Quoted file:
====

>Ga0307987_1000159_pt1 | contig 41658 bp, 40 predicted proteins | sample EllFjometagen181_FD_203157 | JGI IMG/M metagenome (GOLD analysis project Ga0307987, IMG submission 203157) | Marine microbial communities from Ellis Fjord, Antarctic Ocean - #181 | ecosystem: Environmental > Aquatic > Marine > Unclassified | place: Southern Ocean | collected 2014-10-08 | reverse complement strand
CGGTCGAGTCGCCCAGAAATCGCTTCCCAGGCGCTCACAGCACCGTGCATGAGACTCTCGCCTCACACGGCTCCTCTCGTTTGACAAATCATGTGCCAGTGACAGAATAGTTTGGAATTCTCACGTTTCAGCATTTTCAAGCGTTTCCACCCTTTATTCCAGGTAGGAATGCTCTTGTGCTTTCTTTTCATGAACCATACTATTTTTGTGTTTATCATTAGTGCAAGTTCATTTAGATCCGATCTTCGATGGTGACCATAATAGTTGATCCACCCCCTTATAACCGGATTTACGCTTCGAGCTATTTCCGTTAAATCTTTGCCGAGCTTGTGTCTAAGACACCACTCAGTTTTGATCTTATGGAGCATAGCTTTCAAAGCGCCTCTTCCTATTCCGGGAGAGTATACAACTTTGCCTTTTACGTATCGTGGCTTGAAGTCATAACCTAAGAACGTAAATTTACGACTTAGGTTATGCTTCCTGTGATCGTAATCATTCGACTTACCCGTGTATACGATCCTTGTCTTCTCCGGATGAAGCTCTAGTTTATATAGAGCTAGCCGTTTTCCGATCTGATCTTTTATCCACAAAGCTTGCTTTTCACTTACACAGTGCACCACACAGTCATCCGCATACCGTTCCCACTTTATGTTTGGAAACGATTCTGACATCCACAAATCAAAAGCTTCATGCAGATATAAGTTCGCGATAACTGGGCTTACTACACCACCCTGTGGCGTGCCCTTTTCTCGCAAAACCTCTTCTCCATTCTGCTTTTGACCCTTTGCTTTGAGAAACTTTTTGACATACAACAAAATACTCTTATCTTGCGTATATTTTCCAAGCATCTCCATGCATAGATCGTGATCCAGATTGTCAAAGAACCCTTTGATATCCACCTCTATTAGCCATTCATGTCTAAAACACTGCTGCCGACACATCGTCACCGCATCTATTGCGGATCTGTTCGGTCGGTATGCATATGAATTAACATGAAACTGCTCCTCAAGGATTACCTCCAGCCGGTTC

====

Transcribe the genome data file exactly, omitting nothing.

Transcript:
>Ga0307987_1000159_pt1 | contig 41658 bp, 40 predicted proteins | sample EllFjometagen181_FD_203157 | JGI IMG/M metagenome (GOLD analysis project Ga0307987, IMG submission 203157) | Marine microbial communities from Ellis Fjord, Antarctic Ocean - #181 | ecosystem: Environmental > Aquatic > Marine > Unclassified | place: Southern Ocean | collected 2014-10-08 | reverse complement strand
CGGTCGAGTCGCCCAGAAATCGCTTCCCAGGCGCTCACAGCACCGTGCATGAGACTCTCGCCTCACACGGCTCCTCTCGTTTGACAAATCATGTGCCAGTGACAGAATAGTTTGGAATTCTCACGTTTCAGCATTTTCAAGCGTTTCCACCCTTTATTCCAGGTAGGAATGCTCTTGTGCTTTCTTTTCATGAACCATACTATTTTTGTGTTTATCATTAGTGCAAGTTCATTTAGATCCGATCTTCGATGGTGACCATAATAGTTGATCCACCCCCTTATAACCGGATTTACGCTTCGAGCTATTTCCGTTAAATCTTTGCCGAGCTTGTGTCTAAGACACCACTCAGTTTTGATCTTATGGAGCATAGCTTTCAAAGCGCCTCTTCCTATTCCGGGAGAGTATACAACTTTGCCTTTTACGTATCGTGGCTTGAAGTCATAACCTAAGAACGTAAATTTACGACTTAGGTTATGCTTCCTGTGATCGTAATCATTCGACTTACCCGTGTATACGATCCTTGTCTTCTCCGGATGAAGCTCTAGTTTATATAGAGCTAGCCGTTTTCCGATCTGATCTTTTATCCACAAAGCTTGCTTTTCACTTACACAGTGCACCACACAGTCATCCGCATACCGTTCCCACTTTATGTTTGGAAACGATTCTGACATCCACAAATCAAAAGCTTCATGCAGATATAAGTTCGCGATAACTGGGCTTACTACACCACCCTGTGGCGTGCCCTTTTCTCGCAAAACCTCTTCTCCATTCTGCTTTTGACCCTTTGCTTTGAGAAACTTTTTGACATACAACAAAATACTCTTATCTTGCGTATATTTTCCAAGCATCTCCATGCATAGATCGTGATCCAGATTGTCAAAGAACCCTTTGATATCCACCTCTATTAGCCATTCATGTCTAAAACACTGCTGCCGACACATCGTCACCGCATCTATTGCGGATCTGTTCGGTCGGTATGCATATGAATTAACATGAAACTGCTCCTCAAGGATTACCTCCAGCCGGTTC